Few mutual fund managers have significant ownership stakes in their own funds.
We value your feedback. Send comments, questions, and criticism to firstname.lastname@example.org.
A key piece of the mutual fund puzzle has fallen into place.
A couple of years ago, the SEC started requiring that fund companies disclose how much each fund manager invested in his or her fund. Morningstar has gathered manager ownership information about each and every U.S.-run mutual fund in its database. The data allow us to take a more comprehensive look at how much managers invest in their funds in different asset classes. This gives us a benchmark for judging whether managers have greater conviction in their funds than their peers.
The disclosure rules say that managers must disclose ownership in the following ranges: $0, $1-$10,000, $10,001-$50,000, $50,001-$100,000, $100,001-$500,000, $500,001-$1 million, and more than $1 million.
Each manager working on a fund must disclose his or her investment, so there are multiple investment amounts for every fund with more than one manager.
So Many Funds, So Many Goose Eggs
When looking at the data (encompassing approximately 6,000 funds), the figures that jump off the page are those that show no management ownership. Forty-seven percent of U.S.-stock funds report no manager ownership. It gets worse from there. Fully 61% of foreign-stock funds have no ownership, 66% of taxable-bond funds have no ownership, 71% of balanced funds put up goose eggs, and 80% of municipal-bond funds lack ownership.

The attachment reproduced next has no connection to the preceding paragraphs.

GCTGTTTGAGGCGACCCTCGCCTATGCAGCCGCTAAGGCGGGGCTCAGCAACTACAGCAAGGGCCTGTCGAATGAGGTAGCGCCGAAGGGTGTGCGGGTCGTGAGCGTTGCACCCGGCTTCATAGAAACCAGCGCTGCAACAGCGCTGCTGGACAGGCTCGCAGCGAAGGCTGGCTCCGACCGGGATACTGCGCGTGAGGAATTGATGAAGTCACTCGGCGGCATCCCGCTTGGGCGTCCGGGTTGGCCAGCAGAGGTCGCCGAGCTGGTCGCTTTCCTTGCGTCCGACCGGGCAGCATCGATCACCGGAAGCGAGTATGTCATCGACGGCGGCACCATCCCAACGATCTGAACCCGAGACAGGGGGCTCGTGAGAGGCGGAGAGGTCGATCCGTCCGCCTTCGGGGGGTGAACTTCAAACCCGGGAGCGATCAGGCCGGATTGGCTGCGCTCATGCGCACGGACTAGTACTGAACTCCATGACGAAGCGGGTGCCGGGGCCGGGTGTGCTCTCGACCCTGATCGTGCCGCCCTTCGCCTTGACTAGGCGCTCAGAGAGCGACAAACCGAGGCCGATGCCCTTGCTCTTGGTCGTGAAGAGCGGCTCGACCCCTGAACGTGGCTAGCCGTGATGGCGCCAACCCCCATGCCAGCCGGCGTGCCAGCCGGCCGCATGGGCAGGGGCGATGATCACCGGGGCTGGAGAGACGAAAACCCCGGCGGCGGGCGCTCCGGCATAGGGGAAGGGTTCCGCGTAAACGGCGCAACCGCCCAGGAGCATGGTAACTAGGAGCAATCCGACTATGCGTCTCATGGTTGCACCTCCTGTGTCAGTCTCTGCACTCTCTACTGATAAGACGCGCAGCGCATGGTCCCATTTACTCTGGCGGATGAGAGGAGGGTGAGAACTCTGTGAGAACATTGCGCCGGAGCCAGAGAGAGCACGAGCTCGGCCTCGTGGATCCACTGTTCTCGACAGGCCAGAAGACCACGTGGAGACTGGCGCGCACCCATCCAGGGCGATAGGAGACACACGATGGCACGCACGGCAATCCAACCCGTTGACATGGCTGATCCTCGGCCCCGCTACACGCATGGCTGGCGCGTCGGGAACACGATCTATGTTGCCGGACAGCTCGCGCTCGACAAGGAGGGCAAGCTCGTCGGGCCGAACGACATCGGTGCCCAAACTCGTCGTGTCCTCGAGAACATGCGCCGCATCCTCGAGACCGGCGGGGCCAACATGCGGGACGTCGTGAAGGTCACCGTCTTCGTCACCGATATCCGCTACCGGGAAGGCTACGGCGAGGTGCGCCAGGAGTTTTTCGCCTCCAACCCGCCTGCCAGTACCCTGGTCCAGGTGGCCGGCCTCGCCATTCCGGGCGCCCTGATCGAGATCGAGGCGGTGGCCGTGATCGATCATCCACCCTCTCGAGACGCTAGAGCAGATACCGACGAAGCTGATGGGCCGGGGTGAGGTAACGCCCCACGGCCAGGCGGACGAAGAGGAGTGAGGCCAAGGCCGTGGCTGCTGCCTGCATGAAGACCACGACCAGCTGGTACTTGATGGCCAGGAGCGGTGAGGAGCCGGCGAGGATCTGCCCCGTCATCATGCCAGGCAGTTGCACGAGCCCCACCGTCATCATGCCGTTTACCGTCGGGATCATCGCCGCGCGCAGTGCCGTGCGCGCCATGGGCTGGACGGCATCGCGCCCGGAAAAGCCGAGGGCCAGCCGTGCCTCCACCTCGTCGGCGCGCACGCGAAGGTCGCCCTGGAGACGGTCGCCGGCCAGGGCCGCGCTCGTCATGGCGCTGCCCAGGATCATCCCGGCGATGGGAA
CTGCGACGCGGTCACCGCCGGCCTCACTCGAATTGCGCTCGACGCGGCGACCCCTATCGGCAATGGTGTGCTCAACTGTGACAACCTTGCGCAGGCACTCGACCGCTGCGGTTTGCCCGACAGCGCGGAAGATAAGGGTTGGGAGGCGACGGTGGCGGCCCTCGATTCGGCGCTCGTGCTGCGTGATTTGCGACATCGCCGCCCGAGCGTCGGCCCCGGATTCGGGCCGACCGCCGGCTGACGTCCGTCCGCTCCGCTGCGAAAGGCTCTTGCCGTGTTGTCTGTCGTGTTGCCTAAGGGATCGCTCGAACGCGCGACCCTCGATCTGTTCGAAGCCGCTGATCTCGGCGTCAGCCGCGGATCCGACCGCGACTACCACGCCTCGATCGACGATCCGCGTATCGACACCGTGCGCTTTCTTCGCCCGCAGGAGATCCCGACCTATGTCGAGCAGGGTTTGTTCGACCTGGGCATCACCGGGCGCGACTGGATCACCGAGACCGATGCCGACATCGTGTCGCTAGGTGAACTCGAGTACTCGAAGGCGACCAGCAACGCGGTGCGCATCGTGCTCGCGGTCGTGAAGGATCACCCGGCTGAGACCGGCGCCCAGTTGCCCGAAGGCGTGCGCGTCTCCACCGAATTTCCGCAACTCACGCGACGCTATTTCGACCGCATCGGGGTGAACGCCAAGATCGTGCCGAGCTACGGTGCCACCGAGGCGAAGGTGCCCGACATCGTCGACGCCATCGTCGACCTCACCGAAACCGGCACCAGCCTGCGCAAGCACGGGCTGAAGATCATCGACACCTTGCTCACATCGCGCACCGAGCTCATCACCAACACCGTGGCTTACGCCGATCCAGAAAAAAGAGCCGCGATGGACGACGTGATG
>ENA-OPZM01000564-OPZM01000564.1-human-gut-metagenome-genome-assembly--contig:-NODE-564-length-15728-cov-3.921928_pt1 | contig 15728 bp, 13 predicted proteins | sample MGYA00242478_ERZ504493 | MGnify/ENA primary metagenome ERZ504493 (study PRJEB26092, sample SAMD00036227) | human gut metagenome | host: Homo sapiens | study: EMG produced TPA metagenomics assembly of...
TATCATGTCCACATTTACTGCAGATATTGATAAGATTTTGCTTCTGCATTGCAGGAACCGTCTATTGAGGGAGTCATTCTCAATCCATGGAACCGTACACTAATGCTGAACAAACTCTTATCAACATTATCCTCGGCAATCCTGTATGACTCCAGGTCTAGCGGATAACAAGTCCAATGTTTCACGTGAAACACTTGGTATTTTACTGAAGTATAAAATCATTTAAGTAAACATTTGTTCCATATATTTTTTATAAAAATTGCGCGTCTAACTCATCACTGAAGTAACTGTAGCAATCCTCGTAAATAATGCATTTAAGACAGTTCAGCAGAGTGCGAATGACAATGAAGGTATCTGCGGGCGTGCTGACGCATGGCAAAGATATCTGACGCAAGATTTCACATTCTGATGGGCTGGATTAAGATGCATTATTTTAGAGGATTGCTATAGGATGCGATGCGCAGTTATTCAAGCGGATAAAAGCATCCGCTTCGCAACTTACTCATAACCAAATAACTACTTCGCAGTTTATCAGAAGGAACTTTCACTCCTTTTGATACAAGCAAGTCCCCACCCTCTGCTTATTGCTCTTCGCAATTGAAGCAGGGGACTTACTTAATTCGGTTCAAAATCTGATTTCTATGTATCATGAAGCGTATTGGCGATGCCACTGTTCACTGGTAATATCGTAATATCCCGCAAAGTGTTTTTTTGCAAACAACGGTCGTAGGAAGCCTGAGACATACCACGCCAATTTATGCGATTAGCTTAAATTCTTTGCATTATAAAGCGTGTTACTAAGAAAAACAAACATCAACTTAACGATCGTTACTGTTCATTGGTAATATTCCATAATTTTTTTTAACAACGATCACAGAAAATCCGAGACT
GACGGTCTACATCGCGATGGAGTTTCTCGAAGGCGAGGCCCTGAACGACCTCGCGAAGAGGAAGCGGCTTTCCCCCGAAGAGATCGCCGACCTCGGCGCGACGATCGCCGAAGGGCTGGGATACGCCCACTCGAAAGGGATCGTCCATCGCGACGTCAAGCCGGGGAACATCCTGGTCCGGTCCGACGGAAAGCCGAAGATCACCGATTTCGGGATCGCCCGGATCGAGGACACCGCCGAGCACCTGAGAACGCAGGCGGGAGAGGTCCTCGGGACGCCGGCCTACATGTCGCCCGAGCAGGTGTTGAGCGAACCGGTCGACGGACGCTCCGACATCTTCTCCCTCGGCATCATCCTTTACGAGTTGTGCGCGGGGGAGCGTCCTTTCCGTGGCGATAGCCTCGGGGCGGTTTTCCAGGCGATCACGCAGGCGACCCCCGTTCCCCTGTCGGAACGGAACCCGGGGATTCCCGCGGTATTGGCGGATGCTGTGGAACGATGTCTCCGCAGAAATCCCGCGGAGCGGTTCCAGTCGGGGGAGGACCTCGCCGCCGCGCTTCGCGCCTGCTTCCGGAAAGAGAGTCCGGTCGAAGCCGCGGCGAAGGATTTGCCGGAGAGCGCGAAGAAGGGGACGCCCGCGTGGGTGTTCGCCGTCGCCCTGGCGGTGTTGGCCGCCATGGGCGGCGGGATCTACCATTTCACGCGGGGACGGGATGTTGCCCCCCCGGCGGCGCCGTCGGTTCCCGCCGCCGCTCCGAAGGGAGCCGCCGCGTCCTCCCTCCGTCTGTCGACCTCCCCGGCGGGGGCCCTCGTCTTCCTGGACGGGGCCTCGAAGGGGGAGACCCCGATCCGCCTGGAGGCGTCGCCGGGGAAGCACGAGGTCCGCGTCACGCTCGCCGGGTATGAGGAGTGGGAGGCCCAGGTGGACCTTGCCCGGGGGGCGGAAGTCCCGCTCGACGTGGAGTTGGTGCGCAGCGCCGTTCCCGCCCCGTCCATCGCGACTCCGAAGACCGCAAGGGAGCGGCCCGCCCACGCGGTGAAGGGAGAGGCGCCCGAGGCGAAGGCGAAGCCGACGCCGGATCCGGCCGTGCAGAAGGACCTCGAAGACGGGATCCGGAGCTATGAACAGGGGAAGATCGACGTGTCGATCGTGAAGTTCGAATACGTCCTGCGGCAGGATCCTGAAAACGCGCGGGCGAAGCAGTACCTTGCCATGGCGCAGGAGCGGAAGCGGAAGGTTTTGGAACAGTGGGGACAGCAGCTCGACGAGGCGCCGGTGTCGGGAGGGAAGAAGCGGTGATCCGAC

There are really only two excuses for not owning a fund you run. First, if you run a single-state municipal-bond fund for a state other than the one in which you live, it doesn't make sense to own that fund, because you won't benefit from the tax breaks. Second, managers who are citizens of foreign countries might be barred by their country from investing in U.S.-domiciled funds. A number of foreign-stock funds are run by foreign citizens, which might account for the ownership difference between U.S.-stock funds and international-stock funds. For managers who run niche funds or run a lot of funds, there's good reason for them to be at the lower end of the ranges, but not at zero.
The number of managers showing no faith in their process is staggering. Unless a manager can make one of the cases I mentioned above, I can't think of why anyone should invest in a fund that its own manager doesn't invest in. True, high ownership levels aren't a guarantee of success or an ethical manager, but at least they show that managers believe in the funds and they pay some of the costs and taxes that the rest of shareholders do.